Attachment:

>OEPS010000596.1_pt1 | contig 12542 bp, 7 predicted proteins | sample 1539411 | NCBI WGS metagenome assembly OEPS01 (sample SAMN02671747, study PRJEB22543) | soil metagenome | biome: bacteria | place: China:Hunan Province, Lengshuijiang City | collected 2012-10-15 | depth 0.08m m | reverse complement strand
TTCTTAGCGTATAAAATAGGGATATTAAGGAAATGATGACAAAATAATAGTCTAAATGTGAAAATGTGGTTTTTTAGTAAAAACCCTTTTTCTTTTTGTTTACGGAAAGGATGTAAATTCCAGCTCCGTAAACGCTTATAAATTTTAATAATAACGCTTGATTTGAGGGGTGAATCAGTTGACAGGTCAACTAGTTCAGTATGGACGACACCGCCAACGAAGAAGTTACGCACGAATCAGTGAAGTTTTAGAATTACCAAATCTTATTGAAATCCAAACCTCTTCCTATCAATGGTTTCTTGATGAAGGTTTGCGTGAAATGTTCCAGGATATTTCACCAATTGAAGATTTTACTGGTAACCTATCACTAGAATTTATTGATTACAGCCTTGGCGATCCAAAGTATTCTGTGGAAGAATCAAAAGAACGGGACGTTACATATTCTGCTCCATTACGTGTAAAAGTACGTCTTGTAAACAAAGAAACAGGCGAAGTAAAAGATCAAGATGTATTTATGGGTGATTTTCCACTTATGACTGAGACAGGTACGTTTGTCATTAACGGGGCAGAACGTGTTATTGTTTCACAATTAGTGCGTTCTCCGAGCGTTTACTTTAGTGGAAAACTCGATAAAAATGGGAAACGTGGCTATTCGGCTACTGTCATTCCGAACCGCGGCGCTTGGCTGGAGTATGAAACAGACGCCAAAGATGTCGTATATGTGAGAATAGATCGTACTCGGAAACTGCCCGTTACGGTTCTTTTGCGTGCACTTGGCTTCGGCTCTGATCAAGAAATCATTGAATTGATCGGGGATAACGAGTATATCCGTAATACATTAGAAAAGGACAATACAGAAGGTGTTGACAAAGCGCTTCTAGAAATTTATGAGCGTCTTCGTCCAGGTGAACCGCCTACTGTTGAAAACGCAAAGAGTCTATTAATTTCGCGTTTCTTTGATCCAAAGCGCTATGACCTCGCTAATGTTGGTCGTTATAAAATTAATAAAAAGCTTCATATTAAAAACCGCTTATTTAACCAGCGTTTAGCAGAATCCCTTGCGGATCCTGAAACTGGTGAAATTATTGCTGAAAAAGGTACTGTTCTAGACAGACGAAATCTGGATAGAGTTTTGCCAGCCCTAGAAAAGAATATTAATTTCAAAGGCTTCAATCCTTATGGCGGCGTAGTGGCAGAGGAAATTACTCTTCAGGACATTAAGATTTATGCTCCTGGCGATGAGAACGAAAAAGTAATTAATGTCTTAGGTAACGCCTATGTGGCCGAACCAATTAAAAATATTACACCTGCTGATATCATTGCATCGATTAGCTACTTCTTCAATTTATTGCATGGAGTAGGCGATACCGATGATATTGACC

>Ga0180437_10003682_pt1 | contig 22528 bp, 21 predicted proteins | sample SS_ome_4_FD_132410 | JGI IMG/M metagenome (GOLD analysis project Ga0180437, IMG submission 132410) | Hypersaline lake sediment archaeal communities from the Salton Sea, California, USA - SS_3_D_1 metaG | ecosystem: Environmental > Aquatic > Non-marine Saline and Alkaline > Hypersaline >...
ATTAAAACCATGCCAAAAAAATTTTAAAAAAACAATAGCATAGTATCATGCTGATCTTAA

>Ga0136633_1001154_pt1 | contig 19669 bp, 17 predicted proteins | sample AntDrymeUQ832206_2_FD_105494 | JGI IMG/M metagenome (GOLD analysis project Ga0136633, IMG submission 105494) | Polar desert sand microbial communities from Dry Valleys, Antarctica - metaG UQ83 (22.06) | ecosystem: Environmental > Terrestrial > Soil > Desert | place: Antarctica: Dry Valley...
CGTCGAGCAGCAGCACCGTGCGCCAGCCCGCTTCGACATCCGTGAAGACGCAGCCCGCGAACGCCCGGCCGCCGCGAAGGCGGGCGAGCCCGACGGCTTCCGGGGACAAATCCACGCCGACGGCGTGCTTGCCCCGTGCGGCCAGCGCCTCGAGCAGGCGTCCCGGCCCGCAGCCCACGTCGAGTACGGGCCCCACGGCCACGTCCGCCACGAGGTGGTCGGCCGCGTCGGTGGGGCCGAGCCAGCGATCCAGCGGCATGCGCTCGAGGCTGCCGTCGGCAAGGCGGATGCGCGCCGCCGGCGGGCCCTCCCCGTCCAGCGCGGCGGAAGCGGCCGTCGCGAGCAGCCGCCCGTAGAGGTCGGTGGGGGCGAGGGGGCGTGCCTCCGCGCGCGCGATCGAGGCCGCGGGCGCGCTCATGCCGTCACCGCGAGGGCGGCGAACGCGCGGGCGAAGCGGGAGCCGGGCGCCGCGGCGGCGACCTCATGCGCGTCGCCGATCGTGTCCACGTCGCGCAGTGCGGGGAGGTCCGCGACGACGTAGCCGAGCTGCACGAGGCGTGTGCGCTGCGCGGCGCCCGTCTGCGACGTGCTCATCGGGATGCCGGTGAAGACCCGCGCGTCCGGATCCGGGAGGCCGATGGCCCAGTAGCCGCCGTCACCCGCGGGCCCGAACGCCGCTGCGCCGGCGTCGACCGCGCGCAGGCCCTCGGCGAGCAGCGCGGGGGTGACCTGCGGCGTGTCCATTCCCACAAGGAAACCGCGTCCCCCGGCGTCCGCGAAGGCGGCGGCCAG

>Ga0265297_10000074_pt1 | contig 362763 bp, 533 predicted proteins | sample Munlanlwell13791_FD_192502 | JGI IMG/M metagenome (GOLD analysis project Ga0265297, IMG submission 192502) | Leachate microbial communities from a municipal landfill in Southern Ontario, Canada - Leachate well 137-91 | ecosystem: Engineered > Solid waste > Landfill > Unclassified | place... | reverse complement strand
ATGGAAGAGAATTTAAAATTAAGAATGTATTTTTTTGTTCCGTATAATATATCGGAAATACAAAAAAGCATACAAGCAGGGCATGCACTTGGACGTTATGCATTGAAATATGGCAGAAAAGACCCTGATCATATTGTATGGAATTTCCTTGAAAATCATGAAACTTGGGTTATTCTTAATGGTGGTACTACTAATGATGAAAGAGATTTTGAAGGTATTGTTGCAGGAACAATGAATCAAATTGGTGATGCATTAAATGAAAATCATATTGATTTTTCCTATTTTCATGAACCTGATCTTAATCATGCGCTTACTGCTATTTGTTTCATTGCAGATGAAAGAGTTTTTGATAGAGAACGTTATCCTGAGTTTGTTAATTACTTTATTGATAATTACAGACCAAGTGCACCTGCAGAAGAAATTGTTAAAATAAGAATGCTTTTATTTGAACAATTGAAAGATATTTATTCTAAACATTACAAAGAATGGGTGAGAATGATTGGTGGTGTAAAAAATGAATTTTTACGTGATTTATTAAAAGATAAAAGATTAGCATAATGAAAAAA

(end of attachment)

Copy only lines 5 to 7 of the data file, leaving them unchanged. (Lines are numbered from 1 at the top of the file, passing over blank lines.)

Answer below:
>Ga0136633_1001154_pt1 | contig 19669 bp, 17 predicted proteins | sample AntDrymeUQ832206_2_FD_105494 | JGI IMG/M metagenome (GOLD analysis project Ga0136633, IMG submission 105494) | Polar desert sand microbial communities from Dry Valleys, Antarctica - metaG UQ83 (22.06) | ecosystem: Environmental > Terrestrial > Soil > Desert | place: Antarctica: Dry Valley...
CGTCGAGCAGCAGCACCGTGCGCCAGCCCGCTTCGACATCCGTGAAGACGCAGCCCGCGAACGCCCGGCCGCCGCGAAGGCGGGCGAGCCCGACGGCTTCCGGGGACAAATCCACGCCGACGGCGTGCTTGCCCCGTGCGGCCAGCGCCTCGAGCAGGCGTCCCGGCCCGCAGCCCACGTCGAGTACGGGCCCCACGGCCACGTCCGCCACGAGGTGGTCGGCCGCGTCGGTGGGGCCGAGCCAGCGATCCAGCGGCATGCGCTCGAGGCTGCCGTCGGCAAGGCGGATGCGCGCCGCCGGCGGGCCCTCCCCGTCCAGCGCGGCGGAAGCGGCCGTCGCGAGCAGCCGCCCGTAGAGGTCGGTGGGGGCGAGGGGGCGTGCCTCCGCGCGCGCGATCGAGGCCGCGGGCGCGCTCATGCCGTCACCGCGAGGGCGGCGAACGCGCGGGCGAAGCGGGAGCCGGGCGCCGCGGCGGCGACCTCATGCGCGTCGCCGATCGTGTCCACGTCGCGCAGTGCGGGGAGGTCCGCGACGACGTAGCCGAGCTGCACGAGGCGTGTGCGCTGCGCGGCGCCCGTCTGCGACGTGCTCATCGGGATGCCGGTGAAGACCCGCGCGTCCGGATCCGGGAGGCCGATGGCCCAGTAGCCGCCGTCACCCGCGGGCCCGAACGCCGCTGCGCCGGCGTCGACCGCGCGCAGGCCCTCGGCGAGCAGCGCGGGGGTGACCTGCGGCGTGTCCATTCCCACAAGGAAACCGCGTCCCCCGGCGTCCGCGAAGGCGGCGGCCAG

>Ga0265297_10000074_pt1 | contig 362763 bp, 533 predicted proteins | sample Munlanlwell13791_FD_192502 | JGI IMG/M metagenome (GOLD analysis project Ga0265297, IMG submission 192502) | Leachate microbial communities from a municipal landfill in Southern Ontario, Canada - Leachate well 137-91 | ecosystem: Engineered > Solid waste > Landfill > Unclassified | place... | reverse complement strand